The world’s most widely used app-based instant-messaging service has made a change that is about to affect its one billion users.

WhatsApp, which was bought over by social media giant Facebook for $21.8 billion in 2014, is now going to share user information, including phone numbers, contact lists, and status messages with the social networking giant. At the time of its acquisition, WhatsApp had promised users that their privacy would be protected.

The company claims this is a positive move as it helps them coordinate better with Facebook, allow businesses of relevance to communicate with users through the social networking website, show users more pertinent advertisements on Facebook and get more accurate friend suggestions.

“By coordinating more with Facebook, we’ll be able to do things like track basic metrics about how often people use our services and better fight spam on WhatsApp,” the company wrote in a blog post. “And by connecting your phone number with Facebook’s systems, Facebook can offer better friend suggestions and show you more relevant ads if you have an account with them.”

WhatsApp reassured users that end-to-end encryption, which prevents any third party from decoding messages sent on the platform, will remain.

Wider net

This data-sharing arrangement is not just with Facebook, though. WhatsApp made it clear that user information may be shared with the Facebook “family” of companies, which could include other acquisitions such as photo-sharing app Instagram or virtual reality company Oculus Rift.

Facebook has been making strides in the instant messaging space with its own app-based messenger that no longer requires you to even have a Facebook account. The data from WhatsApp could help the social media giant further monitor user preferences. Facebook already features targeted advertisements based on users' search behaviour. It can track their locations and let them know who on their friends' list are nearby.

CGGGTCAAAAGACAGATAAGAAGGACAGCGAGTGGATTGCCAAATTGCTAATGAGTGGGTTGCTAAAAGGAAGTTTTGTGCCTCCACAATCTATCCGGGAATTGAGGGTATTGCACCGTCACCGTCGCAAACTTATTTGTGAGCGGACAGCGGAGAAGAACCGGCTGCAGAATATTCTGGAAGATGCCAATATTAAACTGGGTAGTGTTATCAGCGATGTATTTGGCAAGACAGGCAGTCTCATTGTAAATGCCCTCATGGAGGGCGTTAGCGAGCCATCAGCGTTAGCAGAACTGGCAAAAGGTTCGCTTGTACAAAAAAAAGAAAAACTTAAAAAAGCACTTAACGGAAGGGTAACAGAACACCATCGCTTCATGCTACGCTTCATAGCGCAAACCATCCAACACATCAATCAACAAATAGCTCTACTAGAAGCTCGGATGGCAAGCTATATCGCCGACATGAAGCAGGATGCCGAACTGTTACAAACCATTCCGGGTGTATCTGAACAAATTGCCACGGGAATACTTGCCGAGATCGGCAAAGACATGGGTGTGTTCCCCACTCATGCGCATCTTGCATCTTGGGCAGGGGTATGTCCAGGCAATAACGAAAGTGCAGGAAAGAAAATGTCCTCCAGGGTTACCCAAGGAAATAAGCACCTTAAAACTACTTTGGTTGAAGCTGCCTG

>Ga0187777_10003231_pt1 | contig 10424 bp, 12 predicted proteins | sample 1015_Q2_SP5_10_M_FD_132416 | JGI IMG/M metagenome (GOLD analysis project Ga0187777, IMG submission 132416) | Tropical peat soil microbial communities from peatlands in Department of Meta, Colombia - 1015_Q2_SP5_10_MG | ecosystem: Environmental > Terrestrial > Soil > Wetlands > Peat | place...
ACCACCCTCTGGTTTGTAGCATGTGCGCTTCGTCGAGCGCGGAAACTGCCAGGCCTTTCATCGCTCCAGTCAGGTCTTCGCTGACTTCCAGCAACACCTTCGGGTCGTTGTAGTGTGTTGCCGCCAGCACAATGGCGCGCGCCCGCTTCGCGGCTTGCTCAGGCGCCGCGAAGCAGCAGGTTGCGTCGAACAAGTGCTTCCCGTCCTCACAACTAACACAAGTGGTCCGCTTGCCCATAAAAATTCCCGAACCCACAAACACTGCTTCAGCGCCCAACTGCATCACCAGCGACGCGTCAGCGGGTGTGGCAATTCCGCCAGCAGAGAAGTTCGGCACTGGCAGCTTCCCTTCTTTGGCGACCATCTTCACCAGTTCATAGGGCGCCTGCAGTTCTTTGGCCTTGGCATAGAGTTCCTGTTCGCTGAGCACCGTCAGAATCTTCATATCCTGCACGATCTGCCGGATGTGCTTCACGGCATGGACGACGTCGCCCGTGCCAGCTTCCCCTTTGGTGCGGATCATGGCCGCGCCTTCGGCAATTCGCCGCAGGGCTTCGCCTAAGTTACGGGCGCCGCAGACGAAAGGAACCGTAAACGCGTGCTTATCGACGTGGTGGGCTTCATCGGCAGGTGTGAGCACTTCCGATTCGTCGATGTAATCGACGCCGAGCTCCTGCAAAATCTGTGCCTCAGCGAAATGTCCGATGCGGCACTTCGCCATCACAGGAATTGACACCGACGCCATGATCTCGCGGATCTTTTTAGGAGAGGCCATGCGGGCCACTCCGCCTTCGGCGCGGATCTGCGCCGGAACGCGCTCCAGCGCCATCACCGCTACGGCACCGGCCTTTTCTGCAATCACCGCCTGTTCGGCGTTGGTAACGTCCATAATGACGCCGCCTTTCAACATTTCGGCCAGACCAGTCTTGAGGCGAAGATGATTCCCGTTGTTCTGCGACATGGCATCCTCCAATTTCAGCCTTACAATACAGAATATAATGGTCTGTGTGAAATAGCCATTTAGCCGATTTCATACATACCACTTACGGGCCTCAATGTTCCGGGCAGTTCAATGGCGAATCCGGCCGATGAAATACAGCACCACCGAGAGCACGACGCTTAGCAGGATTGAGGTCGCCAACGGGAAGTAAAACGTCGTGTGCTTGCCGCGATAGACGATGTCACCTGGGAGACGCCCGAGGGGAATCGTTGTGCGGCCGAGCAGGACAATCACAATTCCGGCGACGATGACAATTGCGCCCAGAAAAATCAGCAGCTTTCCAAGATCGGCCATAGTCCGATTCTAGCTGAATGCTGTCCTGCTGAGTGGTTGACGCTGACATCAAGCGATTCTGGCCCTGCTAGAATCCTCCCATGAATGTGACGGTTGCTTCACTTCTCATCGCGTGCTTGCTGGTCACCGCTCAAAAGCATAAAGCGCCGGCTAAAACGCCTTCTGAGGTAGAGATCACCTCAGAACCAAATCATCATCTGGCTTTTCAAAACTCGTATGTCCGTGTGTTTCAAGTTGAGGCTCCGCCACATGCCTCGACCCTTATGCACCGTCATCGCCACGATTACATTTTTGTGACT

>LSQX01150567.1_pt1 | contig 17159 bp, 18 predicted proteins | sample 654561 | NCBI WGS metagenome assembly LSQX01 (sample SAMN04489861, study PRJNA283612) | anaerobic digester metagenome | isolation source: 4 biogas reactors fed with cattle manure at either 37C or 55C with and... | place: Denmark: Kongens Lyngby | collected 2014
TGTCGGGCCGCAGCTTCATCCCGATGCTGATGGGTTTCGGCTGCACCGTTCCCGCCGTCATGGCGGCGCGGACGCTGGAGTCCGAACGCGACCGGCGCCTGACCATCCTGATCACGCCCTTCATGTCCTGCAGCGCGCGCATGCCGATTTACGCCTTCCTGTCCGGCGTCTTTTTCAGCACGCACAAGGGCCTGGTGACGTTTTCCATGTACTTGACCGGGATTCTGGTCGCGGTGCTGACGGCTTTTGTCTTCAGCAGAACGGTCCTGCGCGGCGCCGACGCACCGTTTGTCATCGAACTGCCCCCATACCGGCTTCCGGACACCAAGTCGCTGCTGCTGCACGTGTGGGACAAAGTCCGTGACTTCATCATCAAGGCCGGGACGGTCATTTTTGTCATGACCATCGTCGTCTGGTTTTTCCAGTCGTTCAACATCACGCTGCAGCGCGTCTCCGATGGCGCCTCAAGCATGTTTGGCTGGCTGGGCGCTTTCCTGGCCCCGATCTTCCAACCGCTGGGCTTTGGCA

The main beneficiaries of this will be companies that advertise on Facebook, even as WhatsApp said it is planning to test the feasibility of allowing businesses to send messages to their customers directly on its platform.

“You may receive flight status information for upcoming travel, a receipt for something you purchased, or a notification when a delivery will be made,” WhatsApp wrote in the FAQ section of its site. “Messages you may receive containing marketing could include an offer for something that might interest you.”

However, the company maintains that it does not like “spammy” advertising, so it will not feature banner ads. Moreover, user messages, photos and other media shared on the app remain safely encrypted, WhatsApp claimed, and said it is only sharing some information with Facebook.

Not much of a choice

Those who do not like these changes can either stop using the app or opt out within the next 30 days.

However, opting out will not mean that your information remains entirely private. As WhatsApp said on its website, “The Facebook family of companies will still receive and use this information for other purposes such as improving infrastructure and delivery systems, understanding how our services or theirs are used, securing systems, and fighting spam, abuse, or infringement activities.”

Effectively, the opt-out feature may only stop targeted advertising on users' feed while Facebook can still continue to access other details, such as usage data.